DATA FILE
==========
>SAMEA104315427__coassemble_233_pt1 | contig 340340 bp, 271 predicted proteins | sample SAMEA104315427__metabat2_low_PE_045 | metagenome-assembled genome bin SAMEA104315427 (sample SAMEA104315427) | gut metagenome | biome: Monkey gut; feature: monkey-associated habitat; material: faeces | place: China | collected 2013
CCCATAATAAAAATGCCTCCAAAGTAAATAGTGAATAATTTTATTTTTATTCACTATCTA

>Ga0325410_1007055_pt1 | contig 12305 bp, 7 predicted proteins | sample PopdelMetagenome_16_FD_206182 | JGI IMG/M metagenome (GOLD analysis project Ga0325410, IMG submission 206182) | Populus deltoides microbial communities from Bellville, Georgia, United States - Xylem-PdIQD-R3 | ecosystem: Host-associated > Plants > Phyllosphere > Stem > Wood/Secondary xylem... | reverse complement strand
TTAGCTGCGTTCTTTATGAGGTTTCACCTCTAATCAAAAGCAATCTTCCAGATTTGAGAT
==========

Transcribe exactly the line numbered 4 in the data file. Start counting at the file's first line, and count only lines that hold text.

TTAGCTGCGTTCTTTATGAGGTTTCACCTCTAATCAAAAGCAATCTTCCAGATTTGAGAT